I’d like to know which texts include those admissions of borrowing material. I wonder how one could find out.
That’s enough for now. I find that I have 197 items in my backlog folder, so perhaps I should have a push on getting them out!
A kind correspondent has drawn my attention to an article in the New York Times, on an exhibition of daguerreotypes. These were early photographs which possessed a 3-D quality hard to reproduce today. The Metropolitan Museum in New York possesses a collection taken by Frenchman Girault de Prangey (1804-1892). They were all taken in 1842, shortly after Daguerre invented photography, and must be some of the first photographs of everything they depict. All are of great value. For instance they include a photograph of the old palace of the Tuileries, destroyed in 1870.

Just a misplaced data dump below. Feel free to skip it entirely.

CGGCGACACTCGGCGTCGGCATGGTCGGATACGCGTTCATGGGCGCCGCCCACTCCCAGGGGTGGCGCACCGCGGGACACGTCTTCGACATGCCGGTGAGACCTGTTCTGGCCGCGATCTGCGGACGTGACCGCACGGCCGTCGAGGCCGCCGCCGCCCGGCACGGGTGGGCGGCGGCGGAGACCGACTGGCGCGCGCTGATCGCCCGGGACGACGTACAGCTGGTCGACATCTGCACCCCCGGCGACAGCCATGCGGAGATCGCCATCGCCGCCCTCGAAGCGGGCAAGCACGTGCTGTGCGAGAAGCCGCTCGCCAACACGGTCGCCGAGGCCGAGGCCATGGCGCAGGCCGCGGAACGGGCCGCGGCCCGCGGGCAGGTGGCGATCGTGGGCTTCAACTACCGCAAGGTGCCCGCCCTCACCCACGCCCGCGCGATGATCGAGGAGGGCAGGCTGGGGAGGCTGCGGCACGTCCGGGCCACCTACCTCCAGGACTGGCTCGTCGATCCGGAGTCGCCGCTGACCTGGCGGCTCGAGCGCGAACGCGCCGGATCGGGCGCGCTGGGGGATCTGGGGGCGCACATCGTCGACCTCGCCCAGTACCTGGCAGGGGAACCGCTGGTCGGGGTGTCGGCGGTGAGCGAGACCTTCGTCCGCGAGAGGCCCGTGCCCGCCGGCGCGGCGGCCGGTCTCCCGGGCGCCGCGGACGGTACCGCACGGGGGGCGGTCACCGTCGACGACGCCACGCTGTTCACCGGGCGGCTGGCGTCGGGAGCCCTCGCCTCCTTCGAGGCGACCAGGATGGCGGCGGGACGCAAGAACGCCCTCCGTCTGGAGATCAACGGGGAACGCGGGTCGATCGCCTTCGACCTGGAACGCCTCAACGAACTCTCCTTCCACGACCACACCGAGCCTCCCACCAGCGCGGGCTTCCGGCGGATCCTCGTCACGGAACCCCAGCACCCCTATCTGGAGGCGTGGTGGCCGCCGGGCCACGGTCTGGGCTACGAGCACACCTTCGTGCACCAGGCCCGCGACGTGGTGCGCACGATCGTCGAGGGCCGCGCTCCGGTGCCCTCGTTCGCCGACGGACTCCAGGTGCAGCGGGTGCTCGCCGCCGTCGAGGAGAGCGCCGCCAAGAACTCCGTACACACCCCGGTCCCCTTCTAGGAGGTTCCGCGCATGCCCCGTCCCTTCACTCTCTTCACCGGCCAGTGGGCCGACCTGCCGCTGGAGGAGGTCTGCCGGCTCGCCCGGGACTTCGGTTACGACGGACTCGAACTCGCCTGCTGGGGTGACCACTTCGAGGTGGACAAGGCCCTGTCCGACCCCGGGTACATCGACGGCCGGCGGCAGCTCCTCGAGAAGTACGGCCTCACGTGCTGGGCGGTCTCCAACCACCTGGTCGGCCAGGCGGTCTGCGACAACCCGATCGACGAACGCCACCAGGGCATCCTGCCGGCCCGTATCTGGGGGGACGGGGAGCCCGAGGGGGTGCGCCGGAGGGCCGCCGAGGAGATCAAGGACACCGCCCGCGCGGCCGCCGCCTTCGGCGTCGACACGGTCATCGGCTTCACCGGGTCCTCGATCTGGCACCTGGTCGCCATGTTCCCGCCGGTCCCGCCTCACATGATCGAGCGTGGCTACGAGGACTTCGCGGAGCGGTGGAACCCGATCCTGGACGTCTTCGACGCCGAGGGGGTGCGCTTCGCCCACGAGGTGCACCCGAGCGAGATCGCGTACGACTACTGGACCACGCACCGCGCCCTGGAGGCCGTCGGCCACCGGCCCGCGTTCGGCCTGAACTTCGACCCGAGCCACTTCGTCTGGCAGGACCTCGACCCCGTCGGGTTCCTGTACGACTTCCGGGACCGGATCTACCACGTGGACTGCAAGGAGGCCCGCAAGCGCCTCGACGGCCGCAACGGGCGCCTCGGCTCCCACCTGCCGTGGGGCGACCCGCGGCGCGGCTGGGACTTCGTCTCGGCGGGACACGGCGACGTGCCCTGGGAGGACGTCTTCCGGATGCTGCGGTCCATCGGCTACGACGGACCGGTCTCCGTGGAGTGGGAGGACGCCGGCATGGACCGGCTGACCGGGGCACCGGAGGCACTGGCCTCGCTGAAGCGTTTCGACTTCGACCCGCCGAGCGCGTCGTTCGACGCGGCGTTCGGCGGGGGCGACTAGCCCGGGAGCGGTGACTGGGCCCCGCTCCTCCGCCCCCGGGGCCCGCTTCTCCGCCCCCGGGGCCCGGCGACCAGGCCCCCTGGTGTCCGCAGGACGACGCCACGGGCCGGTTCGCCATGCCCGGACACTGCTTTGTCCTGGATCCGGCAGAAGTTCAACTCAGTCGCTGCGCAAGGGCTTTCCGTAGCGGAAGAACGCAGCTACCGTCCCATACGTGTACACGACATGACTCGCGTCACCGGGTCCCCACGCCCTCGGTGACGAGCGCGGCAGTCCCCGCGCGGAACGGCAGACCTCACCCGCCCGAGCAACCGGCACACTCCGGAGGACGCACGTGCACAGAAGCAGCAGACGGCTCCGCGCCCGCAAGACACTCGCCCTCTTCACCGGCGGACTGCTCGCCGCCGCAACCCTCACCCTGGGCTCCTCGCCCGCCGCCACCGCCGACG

The image that concerns us here is possibly the first photograph of what it depicts. It’s the Roman forum, viewed from the Palatine hill. Is that the Arch of Septimus Severus there in centre right? I wish we had the same view in a modern photograph, for comparison! (I looked but was unsuccessful).
Here it is:
Marvelous to see this! Of course this is Papal Rome. The Victor Emmanuel monument has yet to be built. The demolitions of Mussolini have yet to take place.
The NYT article is well worth a read.
UPDATE: A kind correspondent has pointed out that the NY Times has printed the image back to front! Flipped it looks like this:
with the ramp up to the capitoline in the left. He also sent in a Google maps view:
The tireless Italian site Roma Ieri Oggi has found yet more vintage photographs of the eternal city. They are all worth looking at! This batch are all from the air, and were taken in 1918. Apparently they are part of an album which an admiral named Thaon di Revel left to the Museo del Risorgimento Italiano.